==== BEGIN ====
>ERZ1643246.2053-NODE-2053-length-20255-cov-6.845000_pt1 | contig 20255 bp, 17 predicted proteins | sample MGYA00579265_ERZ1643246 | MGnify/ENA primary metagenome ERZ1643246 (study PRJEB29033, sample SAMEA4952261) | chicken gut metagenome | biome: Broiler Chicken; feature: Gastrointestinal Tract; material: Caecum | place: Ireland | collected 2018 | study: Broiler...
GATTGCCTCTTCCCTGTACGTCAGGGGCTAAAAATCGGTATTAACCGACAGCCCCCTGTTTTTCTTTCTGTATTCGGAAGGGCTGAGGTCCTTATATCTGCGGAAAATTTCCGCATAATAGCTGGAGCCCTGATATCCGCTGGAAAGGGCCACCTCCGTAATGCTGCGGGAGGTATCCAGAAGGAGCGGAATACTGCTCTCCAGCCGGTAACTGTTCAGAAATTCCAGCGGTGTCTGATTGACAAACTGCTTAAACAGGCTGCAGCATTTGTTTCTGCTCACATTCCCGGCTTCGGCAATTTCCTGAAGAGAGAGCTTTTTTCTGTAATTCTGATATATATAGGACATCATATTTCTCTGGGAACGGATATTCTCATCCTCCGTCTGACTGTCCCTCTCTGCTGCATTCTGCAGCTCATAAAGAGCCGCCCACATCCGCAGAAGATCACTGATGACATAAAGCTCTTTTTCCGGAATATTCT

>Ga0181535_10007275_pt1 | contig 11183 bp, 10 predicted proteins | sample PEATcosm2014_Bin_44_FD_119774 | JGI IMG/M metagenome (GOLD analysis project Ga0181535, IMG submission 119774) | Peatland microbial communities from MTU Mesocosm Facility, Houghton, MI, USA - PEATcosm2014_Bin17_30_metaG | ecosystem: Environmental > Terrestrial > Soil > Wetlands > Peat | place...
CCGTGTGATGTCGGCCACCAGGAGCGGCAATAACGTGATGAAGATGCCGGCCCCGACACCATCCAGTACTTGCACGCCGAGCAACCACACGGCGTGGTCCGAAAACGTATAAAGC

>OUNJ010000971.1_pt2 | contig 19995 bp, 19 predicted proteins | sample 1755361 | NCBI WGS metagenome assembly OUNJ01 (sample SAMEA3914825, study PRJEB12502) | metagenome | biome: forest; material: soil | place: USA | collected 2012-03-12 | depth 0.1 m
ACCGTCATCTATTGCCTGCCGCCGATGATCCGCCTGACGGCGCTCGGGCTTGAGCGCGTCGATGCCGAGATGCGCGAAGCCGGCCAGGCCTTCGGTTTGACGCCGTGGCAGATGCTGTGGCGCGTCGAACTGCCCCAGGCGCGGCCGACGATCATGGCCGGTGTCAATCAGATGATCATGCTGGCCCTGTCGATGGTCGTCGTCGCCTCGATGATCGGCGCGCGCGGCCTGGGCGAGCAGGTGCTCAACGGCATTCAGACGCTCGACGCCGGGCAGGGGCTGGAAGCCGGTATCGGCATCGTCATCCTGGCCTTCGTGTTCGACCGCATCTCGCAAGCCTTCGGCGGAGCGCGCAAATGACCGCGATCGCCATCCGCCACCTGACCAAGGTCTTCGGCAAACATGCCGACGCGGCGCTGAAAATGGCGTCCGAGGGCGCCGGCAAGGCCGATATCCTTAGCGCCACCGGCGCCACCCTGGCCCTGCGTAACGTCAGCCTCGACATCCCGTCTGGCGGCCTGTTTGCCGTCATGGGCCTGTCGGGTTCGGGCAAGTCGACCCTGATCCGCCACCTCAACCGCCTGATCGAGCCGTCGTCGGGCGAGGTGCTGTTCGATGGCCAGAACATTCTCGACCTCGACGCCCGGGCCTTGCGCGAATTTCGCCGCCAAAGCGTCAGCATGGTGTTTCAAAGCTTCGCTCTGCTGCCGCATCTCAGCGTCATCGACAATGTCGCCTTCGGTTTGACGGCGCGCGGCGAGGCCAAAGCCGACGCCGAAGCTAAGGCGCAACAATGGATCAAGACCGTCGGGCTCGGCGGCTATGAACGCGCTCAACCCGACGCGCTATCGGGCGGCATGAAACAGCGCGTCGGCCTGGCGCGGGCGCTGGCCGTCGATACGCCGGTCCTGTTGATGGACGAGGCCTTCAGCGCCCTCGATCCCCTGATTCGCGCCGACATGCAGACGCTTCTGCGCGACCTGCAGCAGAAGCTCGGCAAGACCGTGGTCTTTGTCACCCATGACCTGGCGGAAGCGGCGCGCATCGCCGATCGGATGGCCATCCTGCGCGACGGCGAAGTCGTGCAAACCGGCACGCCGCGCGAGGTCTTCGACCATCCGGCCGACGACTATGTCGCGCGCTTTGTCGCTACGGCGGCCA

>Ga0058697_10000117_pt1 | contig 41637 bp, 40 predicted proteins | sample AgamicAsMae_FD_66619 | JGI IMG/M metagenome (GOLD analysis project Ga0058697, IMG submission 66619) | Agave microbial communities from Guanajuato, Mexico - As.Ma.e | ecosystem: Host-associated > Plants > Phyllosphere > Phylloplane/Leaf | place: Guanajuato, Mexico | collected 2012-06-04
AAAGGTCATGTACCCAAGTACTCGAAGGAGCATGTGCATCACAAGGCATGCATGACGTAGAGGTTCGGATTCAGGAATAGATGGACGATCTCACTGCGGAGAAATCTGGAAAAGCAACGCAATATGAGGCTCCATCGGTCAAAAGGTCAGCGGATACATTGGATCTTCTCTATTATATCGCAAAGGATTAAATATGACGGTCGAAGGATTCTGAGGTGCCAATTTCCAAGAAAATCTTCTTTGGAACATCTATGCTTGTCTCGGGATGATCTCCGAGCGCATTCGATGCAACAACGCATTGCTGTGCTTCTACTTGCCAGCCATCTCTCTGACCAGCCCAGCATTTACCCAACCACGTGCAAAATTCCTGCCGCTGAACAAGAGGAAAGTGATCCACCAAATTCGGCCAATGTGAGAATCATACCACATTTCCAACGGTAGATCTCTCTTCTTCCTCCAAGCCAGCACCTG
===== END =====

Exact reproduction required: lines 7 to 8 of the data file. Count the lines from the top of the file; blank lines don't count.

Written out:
>Ga0058697_10000117_pt1 | contig 41637 bp, 40 predicted proteins | sample AgamicAsMae_FD_66619 | JGI IMG/M metagenome (GOLD analysis project Ga0058697, IMG submission 66619) | Agave microbial communities from Guanajuato, Mexico - As.Ma.e | ecosystem: Host-associated > Plants > Phyllosphere > Phylloplane/Leaf | place: Guanajuato, Mexico | collected 2012-06-04
AAAGGTCATGTACCCAAGTACTCGAAGGAGCATGTGCATCACAAGGCATGCATGACGTAGAGGTTCGGATTCAGGAATAGATGGACGATCTCACTGCGGAGAAATCTGGAAAAGCAACGCAATATGAGGCTCCATCGGTCAAAAGGTCAGCGGATACATTGGATCTTCTCTATTATATCGCAAAGGATTAAATATGACGGTCGAAGGATTCTGAGGTGCCAATTTCCAAGAAAATCTTCTTTGGAACATCTATGCTTGTCTCGGGATGATCTCCGAGCGCATTCGATGCAACAACGCATTGCTGTGCTTCTACTTGCCAGCCATCTCTCTGACCAGCCCAGCATTTACCCAACCACGTGCAAAATTCCTGCCGCTGAACAAGAGGAAAGTGATCCACCAAATTCGGCCAATGTGAGAATCATACCACATTTCCAACGGTAGATCTCTCTTCTTCCTCCAAGCCAGCACCTG